I find the term 'floor-standing speaker' unhelpful.  Why?  Because it is a bit ambiguous.  Does it refer to the size of the speaker?  Does it mean that the speaker reaches down to the floor and requires no 'stand' at all?  In either case, I find that there are other factors that make a bigger impact on the sound.


The other factors are the actual design of the speaker.


The type of speakers that have never worked for me, are 'Transmission Line' designs.

(Google this term and read-up for more detail...)

Plenty of audiophiles LOVE transmission line speakers designs, but they are not for me, I just find the bass a bit slow and ‘after the fact’.  Transmission Line lovers will tell me that I have never heard a decent one… And they’d be right.  But I have tried.


So, to my ears, I find non-transmission line designs the best.


Well implemented 1-way, 2-way and 3-way speakers can all sound great.  I find designs with more drivers – particularly if there are two drivers in parallel – are not for me either.  They just don’t sound right to me.  The same is true for ‘passive radiators’ and the like.

(Google these terms for more detail…)


I’m not sure if this discounts the floor-standing models that you had in mind.


This stuff is highly subjective, of course.  And different ears will have different opinions and experiences, but sharing opinions and experiences are all we can offer here and that’s what these forums are all about.


My suggestion?  Stick with a highly efficient 2-way or 3-way dynamic speaker design - make sure the tweeters are at ear-height and avoid corners and back walls - and avoid transmission line designs.


I hope this helps.

(Contentious stuff above, so fully expecting a tirade of conflicting views...)



Gary Kemp
Reply with quote  #12 
"Stick with a highly efficient 2-way or 3-way dynamic speaker design"

--------- why not 1-way? 
Reply with quote  #13 

"Why not recommend a 1-way?"

I own several professionally designed 1-way speakers.  I love them for what they do so very well.

But I feel I cannot recommend them unconditionally to an audio newbie, because each design features a material compromise.  That is one of the following: -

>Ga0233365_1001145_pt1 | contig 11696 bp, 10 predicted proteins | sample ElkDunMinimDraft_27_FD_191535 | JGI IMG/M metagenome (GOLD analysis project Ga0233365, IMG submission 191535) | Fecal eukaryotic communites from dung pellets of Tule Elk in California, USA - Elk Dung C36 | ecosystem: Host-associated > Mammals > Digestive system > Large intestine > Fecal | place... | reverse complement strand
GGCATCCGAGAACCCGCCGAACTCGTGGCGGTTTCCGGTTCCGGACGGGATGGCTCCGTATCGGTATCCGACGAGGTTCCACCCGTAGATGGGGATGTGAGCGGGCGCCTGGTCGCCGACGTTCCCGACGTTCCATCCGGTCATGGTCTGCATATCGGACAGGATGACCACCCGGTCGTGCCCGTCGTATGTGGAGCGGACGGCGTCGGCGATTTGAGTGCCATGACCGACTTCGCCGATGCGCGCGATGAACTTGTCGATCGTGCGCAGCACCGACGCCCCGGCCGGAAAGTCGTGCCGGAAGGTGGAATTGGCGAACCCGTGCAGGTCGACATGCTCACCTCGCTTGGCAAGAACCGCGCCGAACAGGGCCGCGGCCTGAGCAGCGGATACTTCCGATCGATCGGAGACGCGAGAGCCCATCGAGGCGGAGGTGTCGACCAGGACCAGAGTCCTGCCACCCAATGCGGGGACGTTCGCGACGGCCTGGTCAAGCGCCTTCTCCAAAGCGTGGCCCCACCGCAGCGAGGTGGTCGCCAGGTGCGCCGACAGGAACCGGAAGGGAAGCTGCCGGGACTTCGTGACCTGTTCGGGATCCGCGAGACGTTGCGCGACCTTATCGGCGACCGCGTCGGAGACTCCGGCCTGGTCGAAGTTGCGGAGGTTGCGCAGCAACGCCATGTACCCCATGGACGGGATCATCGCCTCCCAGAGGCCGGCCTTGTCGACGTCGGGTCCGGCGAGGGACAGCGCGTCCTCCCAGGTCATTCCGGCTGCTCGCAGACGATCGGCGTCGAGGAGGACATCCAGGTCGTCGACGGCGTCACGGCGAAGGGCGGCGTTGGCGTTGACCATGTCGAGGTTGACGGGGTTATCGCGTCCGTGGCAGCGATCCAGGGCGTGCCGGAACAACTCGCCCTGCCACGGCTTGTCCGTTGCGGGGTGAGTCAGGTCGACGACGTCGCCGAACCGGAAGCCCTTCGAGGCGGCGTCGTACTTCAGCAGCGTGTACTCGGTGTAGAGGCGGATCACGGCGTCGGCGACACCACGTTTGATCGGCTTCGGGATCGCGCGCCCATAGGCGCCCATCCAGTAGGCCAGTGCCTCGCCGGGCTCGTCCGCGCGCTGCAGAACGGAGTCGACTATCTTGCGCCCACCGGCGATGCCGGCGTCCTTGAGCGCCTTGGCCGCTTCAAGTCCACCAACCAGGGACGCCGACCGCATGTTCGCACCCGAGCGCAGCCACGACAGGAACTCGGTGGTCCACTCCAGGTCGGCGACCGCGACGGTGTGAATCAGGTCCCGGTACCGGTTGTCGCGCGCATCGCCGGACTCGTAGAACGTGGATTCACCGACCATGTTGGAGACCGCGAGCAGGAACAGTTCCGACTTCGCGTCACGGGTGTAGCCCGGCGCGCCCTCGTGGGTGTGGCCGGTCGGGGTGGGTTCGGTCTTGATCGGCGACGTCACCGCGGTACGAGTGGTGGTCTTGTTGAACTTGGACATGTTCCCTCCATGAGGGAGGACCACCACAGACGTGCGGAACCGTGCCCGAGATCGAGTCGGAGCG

• Very restricted low frequencies
  • Rolled-off tops
  • Fairly restricted sound pressure levels achievable; or
  • Unaffordable for an audio newbie

(I accept that a handful of very expensive 1-way designs may have solved all of these problems...)

Certainly, if someone can live happily with any one of those limitations, 1-way cannot be beat.

I hope this makes sense.


PS:  I deem the addition of subwoofers and/or super-tweeters to be a move away from the true 1-way topology (and magic!)...

Reply with quote  #14 
One way aka full range.

I have had several one way designs. Different Fostex, Lowther and Seas Exotic.

the latter is a speaker which answered all my musical desires of a full range.

Yes no super deep lows, I have the GRF Tannoy for that one but from a musicallity and super low level detail the Seas is beating them all.

Yes I like Lowther too. Build once the TP1 lots of work but even hard rock sounded great.

The Fostex for the price are a steal. Put them in Madisound cabinets and also build once the dino horn lautsprecher a little big but wow what a sound.

As we speak building a new enclosure for the seas exotic. Using now 12" schedule 80 drain pipe. When round no reflections. The top bottom reflection can be easily canceled out.

I know about nirvana but never heard them. people I know really love them.

80% of the music is in the mid register. The seas will not satisfy if super low bass is important to you. So Reggae is not the best music to play through them.
Reply with quote  #15 

Thanks for contributing.  As a Lowther owner myself (PM5As in Medallion II BLH), your mention of the TP1 caught my attention.  Did you build the pair to which you were referring?

Additionally, I've looked at the Seas driver you mentioned with interest many times.  Can you briefly offer some thoughts on its performance?